For medical practices, there’s a lot to like about paper medical records. You don’t need to worry about as much in terms of upfront costs, and your staff members are likely more familiar with paper records. But with the implementation of 2009’s American Recovery and Reinvestment Act (ARRA), you needed to start the move to an electronic health records (EHR) system.
Physical recordkeeping has been the lifeblood of the healthcare industry for decades, but with the update in regulation, your practice may be reluctant to make the switch. The investment in training your team and implementing secure software may feel daunting, but you might be surprised at how the problems with paper medical records might be holding your practice back.
In this article, you’ll learn about the advantages of paper medical records, as well as their disadvantages. Later in this article, you’ll also learn more about EHRs and how they integrate into your practice.
Advantages of Paper Medical Records
1. How Easy They Are to Customize
Physical paperwork is more easily customized to the requirements of each practice or doctor, without the need for an overhaul. EHRs, on the other hand, require a software developer to develop code and update back-end systems—both of which can be costly and take time.
2. Reduced Initial Costs
The cost of paper documents and their storage is fairly straightforward—your only limitation is how much space your office has. The cost of space and storage is going to cost less than cloud storage and the tech needed to get your record-keeping up to compliance.
With paper records, you also don’t need to invest the time to train your team—they already know your system. An EHR, on the other hand, requires both money and time to implement, and that’s not even accounting for training your team.
3. Familiar Format
The popularity of paper medical records lies in their accessibility. It’s easy to open a filing cabinet, pull out the information you need, and see any relevant notes about patient information at a glance.
When you enter information into software, you do run the risk of input error (ex. A name being spelled incorrectly or weight being inaccurate). There’s also the question of the tech-savviness of your team. Some team members are much more comfortable using paper, and won’t take well to new technology.
Disadvantages of Paper Medical Records
1. The Limitations of Storage
With the extensive filing system your medical practice undoubtedly has, you know firsthand just how much space you need to store paper medical records. As your practice’s patient load increases, it’s not easy to scale storage to meet demand. The space you have in your office will run out eventually.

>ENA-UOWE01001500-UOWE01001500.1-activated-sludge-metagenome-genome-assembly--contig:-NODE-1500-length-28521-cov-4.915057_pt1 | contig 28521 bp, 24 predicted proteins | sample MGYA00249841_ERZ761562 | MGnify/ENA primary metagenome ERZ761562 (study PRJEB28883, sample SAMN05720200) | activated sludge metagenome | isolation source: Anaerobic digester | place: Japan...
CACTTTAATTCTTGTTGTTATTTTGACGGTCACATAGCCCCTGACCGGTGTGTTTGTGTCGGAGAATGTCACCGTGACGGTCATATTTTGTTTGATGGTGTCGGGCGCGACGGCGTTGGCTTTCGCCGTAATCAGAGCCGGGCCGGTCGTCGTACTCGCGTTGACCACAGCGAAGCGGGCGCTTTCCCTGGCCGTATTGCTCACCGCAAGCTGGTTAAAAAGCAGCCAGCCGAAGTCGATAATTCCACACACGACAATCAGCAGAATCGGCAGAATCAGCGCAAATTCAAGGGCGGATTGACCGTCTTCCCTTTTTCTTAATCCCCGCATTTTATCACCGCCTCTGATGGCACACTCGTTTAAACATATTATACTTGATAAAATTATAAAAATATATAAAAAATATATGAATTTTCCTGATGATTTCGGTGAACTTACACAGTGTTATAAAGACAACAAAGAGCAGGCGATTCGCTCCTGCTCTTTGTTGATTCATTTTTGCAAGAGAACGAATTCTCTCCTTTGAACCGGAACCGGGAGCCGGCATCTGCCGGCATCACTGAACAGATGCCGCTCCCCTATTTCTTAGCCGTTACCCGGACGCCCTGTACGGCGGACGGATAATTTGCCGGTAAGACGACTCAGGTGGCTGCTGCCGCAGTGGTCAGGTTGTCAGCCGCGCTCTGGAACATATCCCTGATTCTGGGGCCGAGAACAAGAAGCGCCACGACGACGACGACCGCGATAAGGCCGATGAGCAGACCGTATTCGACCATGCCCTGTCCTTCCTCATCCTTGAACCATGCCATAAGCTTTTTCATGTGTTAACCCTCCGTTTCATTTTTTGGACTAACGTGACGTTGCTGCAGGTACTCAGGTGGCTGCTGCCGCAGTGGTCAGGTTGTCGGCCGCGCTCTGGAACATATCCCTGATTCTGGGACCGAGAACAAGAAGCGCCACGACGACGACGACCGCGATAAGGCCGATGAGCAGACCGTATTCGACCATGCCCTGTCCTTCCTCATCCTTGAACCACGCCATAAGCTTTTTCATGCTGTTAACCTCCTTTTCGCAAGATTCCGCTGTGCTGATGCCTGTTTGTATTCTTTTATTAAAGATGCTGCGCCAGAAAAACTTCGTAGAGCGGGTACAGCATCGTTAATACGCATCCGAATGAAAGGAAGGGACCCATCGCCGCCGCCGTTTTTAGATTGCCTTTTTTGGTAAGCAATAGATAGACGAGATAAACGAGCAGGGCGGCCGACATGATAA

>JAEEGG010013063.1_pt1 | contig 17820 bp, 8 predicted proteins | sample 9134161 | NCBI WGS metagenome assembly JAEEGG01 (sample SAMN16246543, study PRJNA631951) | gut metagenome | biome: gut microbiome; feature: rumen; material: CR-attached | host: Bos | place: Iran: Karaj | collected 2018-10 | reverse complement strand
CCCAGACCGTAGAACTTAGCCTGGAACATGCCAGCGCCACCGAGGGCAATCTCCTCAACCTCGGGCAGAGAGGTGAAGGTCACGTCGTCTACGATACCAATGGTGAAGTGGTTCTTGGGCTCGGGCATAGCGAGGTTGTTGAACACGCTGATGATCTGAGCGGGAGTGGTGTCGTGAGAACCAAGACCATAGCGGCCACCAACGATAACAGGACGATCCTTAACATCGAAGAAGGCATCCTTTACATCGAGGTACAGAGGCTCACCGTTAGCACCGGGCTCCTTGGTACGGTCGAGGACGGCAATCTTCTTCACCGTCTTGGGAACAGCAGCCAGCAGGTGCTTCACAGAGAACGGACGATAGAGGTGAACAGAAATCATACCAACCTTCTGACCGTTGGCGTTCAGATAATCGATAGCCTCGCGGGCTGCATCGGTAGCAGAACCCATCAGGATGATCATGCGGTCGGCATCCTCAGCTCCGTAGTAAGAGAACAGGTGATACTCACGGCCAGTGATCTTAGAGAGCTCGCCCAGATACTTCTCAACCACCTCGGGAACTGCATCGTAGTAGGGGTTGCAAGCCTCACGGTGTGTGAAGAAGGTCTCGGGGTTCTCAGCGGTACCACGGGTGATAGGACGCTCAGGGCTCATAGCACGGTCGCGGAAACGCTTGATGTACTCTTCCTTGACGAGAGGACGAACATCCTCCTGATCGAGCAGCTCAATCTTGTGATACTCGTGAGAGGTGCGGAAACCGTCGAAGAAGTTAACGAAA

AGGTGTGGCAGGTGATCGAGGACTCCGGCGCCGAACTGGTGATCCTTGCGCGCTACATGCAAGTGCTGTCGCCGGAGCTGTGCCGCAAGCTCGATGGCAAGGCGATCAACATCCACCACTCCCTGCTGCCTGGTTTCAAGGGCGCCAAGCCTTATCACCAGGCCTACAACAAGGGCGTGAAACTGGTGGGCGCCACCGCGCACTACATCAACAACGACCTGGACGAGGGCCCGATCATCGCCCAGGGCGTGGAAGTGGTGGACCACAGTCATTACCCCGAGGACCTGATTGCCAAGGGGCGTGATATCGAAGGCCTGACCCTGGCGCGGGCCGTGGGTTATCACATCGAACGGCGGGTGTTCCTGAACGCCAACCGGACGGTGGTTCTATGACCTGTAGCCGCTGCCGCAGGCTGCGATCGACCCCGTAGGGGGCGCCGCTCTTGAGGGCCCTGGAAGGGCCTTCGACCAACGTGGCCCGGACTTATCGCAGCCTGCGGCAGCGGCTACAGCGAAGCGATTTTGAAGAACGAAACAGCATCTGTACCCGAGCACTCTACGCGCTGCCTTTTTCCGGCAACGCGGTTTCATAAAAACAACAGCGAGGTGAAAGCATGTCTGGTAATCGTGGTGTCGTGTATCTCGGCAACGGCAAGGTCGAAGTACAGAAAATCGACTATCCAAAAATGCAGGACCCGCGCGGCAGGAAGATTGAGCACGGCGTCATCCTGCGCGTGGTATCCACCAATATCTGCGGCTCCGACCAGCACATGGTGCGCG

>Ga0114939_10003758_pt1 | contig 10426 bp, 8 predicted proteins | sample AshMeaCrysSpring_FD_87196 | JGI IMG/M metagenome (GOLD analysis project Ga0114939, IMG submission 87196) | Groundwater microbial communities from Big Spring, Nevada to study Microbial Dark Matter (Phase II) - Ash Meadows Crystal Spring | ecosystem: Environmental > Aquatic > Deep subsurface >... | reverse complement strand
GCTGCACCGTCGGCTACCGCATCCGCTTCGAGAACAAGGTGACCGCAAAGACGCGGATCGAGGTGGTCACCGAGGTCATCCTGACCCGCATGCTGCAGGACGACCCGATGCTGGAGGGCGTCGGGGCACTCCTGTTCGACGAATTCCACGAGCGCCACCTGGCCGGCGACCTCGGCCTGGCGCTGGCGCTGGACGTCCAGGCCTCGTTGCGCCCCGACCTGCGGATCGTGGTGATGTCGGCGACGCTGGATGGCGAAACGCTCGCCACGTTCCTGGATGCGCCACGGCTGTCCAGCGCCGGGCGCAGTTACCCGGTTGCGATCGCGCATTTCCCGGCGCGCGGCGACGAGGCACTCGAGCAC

This also isn’t accounting for the work it takes to keep your paperwork organized, like when you need to purge files.
Credit: Wesley Tingey
2. Limited Backups and Remedy for Emergencies
Without remote EHR backups hosted in the cloud, physical storage of your medical records introduces two primary risks: the limitations of record availability, and what happens if there’s an emergency (such as a fire). Once you lose physical files, that’s it. Natural disasters make it impossible to recover the information you’ve lost.
You’re also looking at the very real limitations of physical security, such as locks, compared to the cybersecurity your electronic medical records have once your practice is HIPAA-compliant.
3. Higher Risk of Errors
Paper records, by their very nature, are both more time-consuming (having to write things by hand) and more prone to errors. Variations in handwriting can lead to others misreading information, or information copied down incorrectly.
Electronic records pull up the information you need, instantly, in a format that’s easy to read for everyone, not at all reliant on the legibility of someone else’s handwriting.
4. Layout Inconsistencies
Though paper records may seem easier to customize, finding data across differently formatted forms can lead to increased rates of error. Electronic records, on the other hand, offer a consistent format, and make finding data much easier.
5. Challenging to Make Changes
It’s also incredibly difficult to track changes in paper medical documentation, and revising things by hand can get messy quickly. While you could write up and print new medical documents, that will soon exhaust the limits of your physical storage space.
Electronic records, on the other hand, also have a version history that’s easy to read and navigate, and simplifies the auditing process.
Paper vs. Electronic Medical Records: Making the Switch
When you transition from paper files to electronic health information for patients, the task may seem needlessly difficult. New software? Hiring an IT team? None of that needs to be a headache when you work with an IT team experienced in healthcare.
With the support of patients’ electronic medical history, you’re better able to coordinate medical care, maintain data integrity, minimize prescription errors, and improve your coding and billing processes.
Electronic health records, especially hosted remotely, are also protected from natural disasters. (You’re also not restricted by the size of your office’s storage.)
Making the switch doesn’t need to be stressful. At ISOwire, our IT team, with 15-plus years of experience in healthcare and a 24/7 helpdesk, are ready to help. Contact us today.
Featured Image Credit: Lucas Vasques